Saturday, March 10, 2018

A Night at the Symphony

(My night at the Baltimore Symphony Orchestra; 5/21/15; This impression was written spontaneously during their performance of Schumann’s Symphony No. 2 in C Major, with guest conductor Markus Stenz. Also got to see a few nights at the Maryland Deathfest that same weekend!)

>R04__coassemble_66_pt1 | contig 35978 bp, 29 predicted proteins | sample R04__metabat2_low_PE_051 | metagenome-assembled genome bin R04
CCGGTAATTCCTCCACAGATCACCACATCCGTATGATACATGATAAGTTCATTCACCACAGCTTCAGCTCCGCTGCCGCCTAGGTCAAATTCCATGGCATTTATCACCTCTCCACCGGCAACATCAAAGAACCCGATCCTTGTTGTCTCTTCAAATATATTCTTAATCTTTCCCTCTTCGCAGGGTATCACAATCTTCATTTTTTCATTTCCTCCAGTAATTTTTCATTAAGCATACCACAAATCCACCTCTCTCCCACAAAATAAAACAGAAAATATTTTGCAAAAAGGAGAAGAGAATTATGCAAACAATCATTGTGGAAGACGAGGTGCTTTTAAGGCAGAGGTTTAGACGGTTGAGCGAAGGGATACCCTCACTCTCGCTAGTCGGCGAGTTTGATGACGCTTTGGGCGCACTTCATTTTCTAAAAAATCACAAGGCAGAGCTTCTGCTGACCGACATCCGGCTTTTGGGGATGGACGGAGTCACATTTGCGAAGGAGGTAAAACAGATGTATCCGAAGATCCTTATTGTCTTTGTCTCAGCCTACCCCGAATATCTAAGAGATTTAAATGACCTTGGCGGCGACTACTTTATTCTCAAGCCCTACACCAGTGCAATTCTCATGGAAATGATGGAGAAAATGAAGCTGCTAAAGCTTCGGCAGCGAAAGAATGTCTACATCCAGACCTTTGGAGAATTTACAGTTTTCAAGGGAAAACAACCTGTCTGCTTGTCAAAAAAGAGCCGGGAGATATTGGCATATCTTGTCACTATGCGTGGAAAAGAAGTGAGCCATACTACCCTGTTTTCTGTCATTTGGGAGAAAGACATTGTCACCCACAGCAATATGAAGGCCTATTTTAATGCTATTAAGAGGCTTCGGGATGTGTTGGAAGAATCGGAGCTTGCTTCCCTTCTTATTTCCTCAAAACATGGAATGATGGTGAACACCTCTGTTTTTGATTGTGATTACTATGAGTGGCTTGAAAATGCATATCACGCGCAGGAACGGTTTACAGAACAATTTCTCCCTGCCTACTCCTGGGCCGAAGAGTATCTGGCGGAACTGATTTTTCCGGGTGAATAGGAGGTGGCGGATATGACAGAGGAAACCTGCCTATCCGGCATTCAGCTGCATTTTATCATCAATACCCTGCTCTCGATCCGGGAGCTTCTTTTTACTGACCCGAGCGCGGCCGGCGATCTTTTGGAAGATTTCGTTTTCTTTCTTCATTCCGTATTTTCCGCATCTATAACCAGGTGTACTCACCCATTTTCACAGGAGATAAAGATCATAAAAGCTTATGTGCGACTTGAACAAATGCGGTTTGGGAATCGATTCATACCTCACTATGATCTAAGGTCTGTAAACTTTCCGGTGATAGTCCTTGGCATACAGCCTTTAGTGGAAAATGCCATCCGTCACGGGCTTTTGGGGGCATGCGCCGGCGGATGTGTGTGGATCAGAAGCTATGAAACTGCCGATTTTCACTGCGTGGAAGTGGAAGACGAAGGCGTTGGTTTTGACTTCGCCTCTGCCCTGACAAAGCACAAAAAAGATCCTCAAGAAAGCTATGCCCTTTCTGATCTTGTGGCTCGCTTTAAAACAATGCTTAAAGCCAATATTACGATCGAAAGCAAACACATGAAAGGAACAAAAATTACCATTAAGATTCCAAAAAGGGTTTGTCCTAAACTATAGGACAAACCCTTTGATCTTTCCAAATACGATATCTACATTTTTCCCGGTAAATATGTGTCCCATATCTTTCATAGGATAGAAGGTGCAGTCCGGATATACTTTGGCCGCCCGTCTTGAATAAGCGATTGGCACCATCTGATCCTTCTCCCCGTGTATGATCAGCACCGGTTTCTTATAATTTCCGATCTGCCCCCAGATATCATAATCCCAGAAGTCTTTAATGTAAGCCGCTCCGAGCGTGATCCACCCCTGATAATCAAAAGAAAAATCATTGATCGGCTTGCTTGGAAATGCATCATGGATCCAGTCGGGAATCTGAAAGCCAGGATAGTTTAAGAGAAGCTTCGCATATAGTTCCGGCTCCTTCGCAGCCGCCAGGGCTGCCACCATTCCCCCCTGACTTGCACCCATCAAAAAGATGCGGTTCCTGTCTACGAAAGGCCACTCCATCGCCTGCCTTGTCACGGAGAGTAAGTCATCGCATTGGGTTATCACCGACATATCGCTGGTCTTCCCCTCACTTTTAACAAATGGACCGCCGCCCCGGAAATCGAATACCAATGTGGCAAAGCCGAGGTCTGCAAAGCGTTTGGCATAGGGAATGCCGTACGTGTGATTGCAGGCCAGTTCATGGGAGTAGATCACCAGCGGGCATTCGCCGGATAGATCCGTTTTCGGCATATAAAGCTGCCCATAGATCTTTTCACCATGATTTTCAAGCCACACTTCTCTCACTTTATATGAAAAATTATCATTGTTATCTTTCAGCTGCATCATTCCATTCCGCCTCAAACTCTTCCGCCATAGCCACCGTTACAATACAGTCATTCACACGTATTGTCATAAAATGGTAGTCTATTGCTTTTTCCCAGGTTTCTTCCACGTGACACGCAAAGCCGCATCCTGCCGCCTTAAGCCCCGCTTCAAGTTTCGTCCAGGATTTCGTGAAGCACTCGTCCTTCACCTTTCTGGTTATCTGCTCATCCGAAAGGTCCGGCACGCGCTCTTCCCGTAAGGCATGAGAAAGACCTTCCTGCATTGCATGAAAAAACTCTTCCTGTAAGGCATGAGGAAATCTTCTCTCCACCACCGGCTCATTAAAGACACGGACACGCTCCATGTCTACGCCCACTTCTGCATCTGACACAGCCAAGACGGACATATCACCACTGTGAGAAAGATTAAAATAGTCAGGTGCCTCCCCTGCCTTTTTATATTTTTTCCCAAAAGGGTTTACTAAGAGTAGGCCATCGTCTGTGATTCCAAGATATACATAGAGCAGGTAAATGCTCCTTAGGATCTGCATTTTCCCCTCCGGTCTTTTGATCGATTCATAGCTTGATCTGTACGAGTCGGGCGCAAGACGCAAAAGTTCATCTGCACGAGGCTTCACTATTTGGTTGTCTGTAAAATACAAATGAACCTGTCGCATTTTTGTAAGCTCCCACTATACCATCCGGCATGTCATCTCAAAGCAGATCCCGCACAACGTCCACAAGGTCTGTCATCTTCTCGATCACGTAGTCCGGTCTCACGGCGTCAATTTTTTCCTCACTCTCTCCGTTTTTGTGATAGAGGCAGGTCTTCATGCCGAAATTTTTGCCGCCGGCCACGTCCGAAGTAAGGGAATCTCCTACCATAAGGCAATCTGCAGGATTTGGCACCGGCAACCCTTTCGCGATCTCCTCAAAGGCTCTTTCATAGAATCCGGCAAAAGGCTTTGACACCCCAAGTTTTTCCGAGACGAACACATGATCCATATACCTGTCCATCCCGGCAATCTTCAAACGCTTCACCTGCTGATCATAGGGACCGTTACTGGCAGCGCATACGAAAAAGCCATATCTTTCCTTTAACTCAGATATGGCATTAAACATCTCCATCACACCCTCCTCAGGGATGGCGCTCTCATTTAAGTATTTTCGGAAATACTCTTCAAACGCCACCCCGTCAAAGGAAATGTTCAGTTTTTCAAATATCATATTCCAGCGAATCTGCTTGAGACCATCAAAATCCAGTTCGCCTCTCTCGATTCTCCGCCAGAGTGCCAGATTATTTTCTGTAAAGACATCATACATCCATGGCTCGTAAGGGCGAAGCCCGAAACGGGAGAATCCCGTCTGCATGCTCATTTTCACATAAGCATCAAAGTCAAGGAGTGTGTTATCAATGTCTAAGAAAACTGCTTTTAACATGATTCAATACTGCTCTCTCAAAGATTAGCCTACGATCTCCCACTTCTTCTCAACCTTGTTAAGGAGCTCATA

The light & sound reflected from the tiles above, and showered down, emersing the stage and musicians thereon in a cocoon of harmony & shadow - interplaying. The balance is pleasing to the ears and the eyes. The violins leap and flutter in sublime synchronicity, floating triumphantly on a wave of the the deep waters brought forth by the sonorous cello and bass tones. The back of my eyes, if I close my lids and focus, develop a slight vibratory sensation. Invisible strings flowing through the directors fingers, regulating tension through time; reeling and soaring, like how a kitemaster wields a windy day; then, as a yo-yo, jumping high and nearly crashing, at once flung dramatically skyward. The tiles above, in their severed geometric form evoke those bat-wing Schumannic visions of tormented brilliance. The soul of a man, transformed over time and ether, both vague and yet intimate. Gentle ripples caress the walls - of both earth, yet almost spacey in its euphoria; of both man and olde mystic nature.The manic violin skipping along brings about the scherzo and winds smooth the stratosphere, calming the tumult and exuberance; as stones skipping on a pond and then sinking into a smooth dark depth; their ripples propel a delicate whirling leaf gently across the surface of the water. Birds dive and pluck way their watery prey, but folly has them drop it, and they flee; freed by convulsions of panic …and then dives below, safe beside the sunken skipping stone. Then, as the piece neared its end, the cascading, shimmering trills were as birds, ascending to peace and completion.

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